It’s not unusual to read about the leading lights of the American space programme, either in history books or biographies; it is rare to read a memoir from a British space scientist who served at Jet Propulsion Laboratory (JPL) in the early part of his career and this provides an interesting perspective. Fred Taylor spent the first decade of his esteemed career at JPL as Principal Investigator on the Pioneer Venus orbiter, which made the first systematic study of meteorology on Venus. Its pressure modulator radiometer, built in Oxford, was the first piece of British hardware to be sent to another planet, a “remarkable achievement”, says Taylor “that remains uncelebrated to this day”.
It was clearly a formative part of his career but he also recalls the culture shock of a different country. “The idea that it was a crime to cross the road anywhere I pleased astonished me,” he writes, “after years of waltzing through the traffic of Oxford.” Along with jaywalking, it seems he also fell fowl of laws that said “a car capable of over 150 miles per hour is only legal if driven at 65 mph or less” - but then we are talking about a man with a Mustang who upgraded to an Aston Martin DB5 for his daily transportation! Along with plenty of science, the book is dotted with anecdotes and personal nuances such as these.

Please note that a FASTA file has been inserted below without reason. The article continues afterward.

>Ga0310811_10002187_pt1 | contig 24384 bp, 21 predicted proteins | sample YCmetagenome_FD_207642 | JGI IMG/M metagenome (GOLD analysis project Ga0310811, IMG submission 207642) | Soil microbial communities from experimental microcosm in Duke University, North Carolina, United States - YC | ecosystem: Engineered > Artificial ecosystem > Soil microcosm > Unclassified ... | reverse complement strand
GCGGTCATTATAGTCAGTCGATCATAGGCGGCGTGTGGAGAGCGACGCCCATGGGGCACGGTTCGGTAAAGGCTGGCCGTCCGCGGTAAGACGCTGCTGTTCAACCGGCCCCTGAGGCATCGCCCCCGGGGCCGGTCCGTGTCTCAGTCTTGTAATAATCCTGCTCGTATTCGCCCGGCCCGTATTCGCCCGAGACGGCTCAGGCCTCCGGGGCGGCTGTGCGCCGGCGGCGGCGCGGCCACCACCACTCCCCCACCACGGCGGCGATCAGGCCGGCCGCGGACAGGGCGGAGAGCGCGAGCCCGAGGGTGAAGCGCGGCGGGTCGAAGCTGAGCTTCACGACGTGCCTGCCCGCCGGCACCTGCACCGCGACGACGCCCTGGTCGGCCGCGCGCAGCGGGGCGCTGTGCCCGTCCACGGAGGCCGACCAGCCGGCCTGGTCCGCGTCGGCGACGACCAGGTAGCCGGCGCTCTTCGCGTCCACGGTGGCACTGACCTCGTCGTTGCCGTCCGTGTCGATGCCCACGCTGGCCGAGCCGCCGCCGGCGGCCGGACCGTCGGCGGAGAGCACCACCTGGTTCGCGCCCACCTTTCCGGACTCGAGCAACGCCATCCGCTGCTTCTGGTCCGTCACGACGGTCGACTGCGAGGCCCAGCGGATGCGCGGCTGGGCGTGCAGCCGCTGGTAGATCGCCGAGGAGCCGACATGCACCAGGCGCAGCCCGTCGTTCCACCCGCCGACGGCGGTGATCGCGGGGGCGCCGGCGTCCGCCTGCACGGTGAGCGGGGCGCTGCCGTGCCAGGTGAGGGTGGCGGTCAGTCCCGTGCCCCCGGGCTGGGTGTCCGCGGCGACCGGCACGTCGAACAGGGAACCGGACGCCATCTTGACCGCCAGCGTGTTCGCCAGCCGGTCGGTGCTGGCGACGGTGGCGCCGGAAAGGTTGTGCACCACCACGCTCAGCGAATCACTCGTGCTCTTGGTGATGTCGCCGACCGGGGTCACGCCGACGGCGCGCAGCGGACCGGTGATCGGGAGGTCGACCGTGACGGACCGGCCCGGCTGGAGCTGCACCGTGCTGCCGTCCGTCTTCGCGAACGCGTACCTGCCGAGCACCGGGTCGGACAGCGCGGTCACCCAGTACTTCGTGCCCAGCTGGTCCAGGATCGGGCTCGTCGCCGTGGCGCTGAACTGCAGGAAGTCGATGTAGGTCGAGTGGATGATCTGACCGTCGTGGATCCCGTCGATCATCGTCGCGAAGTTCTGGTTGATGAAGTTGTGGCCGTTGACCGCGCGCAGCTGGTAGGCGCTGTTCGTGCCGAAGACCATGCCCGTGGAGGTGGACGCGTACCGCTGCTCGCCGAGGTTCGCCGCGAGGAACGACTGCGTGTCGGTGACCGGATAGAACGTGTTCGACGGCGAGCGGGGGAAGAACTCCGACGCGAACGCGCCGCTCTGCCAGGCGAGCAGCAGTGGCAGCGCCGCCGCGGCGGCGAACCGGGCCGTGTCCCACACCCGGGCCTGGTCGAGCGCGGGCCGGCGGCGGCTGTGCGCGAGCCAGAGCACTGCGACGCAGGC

When he came to clear out his office after retiring, Taylor realised he’d been involved with probes to all of the planets out to Saturn, with the Moon and a comet thrown in for good luck - and this was the genesis of his memoir. The resulting book is illustrated with colour and monochrome photographs, many from the author’s personal collection, and benefits from a short glossary and a reasonable index. It is well written and accessible to non-scientists.
Space is an international subject and, for many reasons, geographical borders and nationalities are often irrelevant. But in a subject that is – for good reasons – centred on the US, it is refreshing to find an Anglo-centric view. For me, a book that features photographs of Patrick Moore and the TARDIS on the same page makes the point very well.